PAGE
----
Views across the marsh towards Benarty hill, Vane Farm RSPB reserve, Kinross, Scotland

Wetlands

What could be more calming than a walk beside a river, lake or meadow? Wetlands are some of our most peaceful places. But, you won't get much peace and quiet from a reedbed in springtime.

What makes this habitat different?

Rivers, lakes, ponds and wet meadows are great places to see wildlife - not just birds, but fish, insects, plants, amphibians, reptiles, and if you are really lucky, mammals such as the otter and the water vole.

Reedbeds are made of large patches of reeds in shallow, fresh water.

They are especially good for many special kinds of bird like the rare, perfectly camouflaged brown heron: the bittern (listen for the 'booming' call of the male in summer).

Because most ground predators can't reach them they also make perfect spots for birds to land and take shelter. 

Wetlands come in a variety of shapes and sizes, but they can all support a vast array of wildlife.

People love them, too: they're often beautiful places to visit or go for a walk.

What lives there?

Come spring, reedbeds and watery edges come alive with the chattering songs of sedge warblers and other migrant birds.

On wet meadows, redshank will be making themselves heard with loud calls, while marsh harriers will be performing their courtship displays over reedbeds as bearded tits 'ping' from below.

Dragonflies and damselflies start appearing from April onwards. Some of them are pretty spectacular while others are less obvious, so keep an eye out.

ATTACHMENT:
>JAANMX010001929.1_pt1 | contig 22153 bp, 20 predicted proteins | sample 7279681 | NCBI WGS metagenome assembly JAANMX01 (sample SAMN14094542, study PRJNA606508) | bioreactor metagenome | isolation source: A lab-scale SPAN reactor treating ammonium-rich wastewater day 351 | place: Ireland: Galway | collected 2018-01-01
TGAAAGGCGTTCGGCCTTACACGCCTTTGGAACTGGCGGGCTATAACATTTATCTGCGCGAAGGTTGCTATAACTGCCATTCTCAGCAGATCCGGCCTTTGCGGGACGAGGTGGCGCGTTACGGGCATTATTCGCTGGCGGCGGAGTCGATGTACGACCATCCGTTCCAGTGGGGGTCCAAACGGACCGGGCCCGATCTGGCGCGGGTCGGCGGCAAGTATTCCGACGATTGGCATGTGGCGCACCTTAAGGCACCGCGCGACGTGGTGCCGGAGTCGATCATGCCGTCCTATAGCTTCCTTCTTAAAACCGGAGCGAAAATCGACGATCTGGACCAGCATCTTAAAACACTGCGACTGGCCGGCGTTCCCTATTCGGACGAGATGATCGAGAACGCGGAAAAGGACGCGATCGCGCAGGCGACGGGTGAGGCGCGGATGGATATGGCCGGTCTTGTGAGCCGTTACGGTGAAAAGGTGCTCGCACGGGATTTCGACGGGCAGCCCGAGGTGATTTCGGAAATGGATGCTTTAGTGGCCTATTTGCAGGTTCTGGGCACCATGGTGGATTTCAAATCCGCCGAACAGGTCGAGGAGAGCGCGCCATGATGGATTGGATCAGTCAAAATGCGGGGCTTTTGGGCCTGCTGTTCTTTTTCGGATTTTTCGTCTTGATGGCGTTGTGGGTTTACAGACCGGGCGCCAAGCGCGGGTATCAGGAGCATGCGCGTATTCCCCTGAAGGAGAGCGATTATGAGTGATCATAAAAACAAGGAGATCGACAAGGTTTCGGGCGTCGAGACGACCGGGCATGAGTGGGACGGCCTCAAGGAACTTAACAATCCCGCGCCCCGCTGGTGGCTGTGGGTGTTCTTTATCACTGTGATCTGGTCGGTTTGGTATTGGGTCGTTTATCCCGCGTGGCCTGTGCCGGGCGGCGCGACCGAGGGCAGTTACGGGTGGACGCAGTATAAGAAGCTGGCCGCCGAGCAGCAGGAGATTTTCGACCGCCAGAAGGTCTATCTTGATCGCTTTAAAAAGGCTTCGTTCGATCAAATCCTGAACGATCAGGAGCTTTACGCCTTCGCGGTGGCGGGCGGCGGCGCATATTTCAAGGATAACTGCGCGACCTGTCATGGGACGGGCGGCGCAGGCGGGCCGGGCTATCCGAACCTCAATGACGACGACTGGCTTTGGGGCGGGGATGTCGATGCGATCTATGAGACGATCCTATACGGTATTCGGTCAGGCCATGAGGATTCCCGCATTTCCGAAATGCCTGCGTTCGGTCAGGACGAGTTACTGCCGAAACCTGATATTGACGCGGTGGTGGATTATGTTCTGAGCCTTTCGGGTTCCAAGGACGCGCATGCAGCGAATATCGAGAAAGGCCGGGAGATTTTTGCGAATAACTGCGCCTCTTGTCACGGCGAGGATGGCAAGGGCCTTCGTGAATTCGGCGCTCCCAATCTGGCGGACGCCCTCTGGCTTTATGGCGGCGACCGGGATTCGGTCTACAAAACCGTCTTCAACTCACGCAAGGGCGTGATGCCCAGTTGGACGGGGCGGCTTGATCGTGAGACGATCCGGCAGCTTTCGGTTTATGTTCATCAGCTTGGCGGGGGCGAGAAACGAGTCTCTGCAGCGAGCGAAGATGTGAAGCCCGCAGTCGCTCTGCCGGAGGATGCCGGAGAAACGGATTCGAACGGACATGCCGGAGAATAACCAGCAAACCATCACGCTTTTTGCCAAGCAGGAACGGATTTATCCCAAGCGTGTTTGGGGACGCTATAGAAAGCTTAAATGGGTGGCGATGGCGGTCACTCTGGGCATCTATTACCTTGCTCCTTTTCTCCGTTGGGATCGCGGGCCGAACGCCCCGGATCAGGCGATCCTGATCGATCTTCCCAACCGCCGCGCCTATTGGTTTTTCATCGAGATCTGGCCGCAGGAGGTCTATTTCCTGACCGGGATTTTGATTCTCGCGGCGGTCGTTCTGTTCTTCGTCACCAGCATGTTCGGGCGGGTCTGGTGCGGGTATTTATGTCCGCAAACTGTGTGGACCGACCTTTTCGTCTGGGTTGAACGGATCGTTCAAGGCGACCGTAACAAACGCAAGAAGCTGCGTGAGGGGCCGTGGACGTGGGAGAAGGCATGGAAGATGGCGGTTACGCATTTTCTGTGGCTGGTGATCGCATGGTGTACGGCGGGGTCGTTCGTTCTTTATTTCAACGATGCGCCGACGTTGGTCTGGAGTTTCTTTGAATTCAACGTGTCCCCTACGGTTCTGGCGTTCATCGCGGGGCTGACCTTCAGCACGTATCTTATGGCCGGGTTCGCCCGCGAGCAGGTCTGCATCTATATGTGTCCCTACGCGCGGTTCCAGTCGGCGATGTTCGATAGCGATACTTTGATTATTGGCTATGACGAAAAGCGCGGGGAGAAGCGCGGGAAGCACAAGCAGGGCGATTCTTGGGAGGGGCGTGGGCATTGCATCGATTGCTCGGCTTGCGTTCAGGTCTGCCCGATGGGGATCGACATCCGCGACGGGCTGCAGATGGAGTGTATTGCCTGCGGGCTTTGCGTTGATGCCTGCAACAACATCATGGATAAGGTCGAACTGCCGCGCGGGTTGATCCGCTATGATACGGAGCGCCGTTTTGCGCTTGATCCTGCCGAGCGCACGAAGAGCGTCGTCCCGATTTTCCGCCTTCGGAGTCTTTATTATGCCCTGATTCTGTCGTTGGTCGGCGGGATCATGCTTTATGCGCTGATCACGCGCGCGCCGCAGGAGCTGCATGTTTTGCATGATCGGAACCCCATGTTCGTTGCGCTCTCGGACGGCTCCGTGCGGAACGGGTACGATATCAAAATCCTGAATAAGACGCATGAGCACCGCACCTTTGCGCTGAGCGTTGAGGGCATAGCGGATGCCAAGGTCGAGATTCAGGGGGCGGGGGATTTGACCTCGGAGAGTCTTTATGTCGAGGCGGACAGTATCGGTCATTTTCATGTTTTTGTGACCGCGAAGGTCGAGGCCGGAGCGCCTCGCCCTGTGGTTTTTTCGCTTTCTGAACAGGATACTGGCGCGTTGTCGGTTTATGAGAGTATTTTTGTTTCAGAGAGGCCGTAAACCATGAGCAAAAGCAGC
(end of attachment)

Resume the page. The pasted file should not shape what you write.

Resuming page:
Listen for the 'plop' of a water vole taking to the water. In wet grasslands, spring is a busy time for wading birds displaying and then raising chicks.

Autumn sees the arrival of thousands of ducks, geese and swans, many from eastern Europe and beyond.

The best way to see a kingfisher is to learn its shrill whistling call, then you can hear them approaching before they reach you.

In winter, thousands of ducks, geese and swans make their way to our wetlands.

Whistling wigeons and bugling whooper swans are two species you could encounter.

Everyone knows that wetlands are important for fish, but what about all the tiny creatures that help make a wetland ecosystem? You'd be amazed at how many different beetles, bugs and odd-shaped organisms live underwater.

Otters are making a comeback in our cleaner rivers and wetlands, and helping water voles along the way, as escaped predatory mink are seen off by the otters.

Why is it in trouble?

Pollution

Our rivers and ponds are home to many kinds of fish, minibeasts and amphibians. They need the water they live in to be clean or they won't survive. The chemicals we put on our fields can also drain into these places and create a green gunge made from too much algae. Yuk! 

Draining  

Historically, reedbeds and marshlands were often seen as a waste of space. Many were drained to build houses on or to farm. We must now protect the bits that are left. There is hope, as in some places like Ouse Fen nature reserve, we are managing to create more reedbeds from dry land.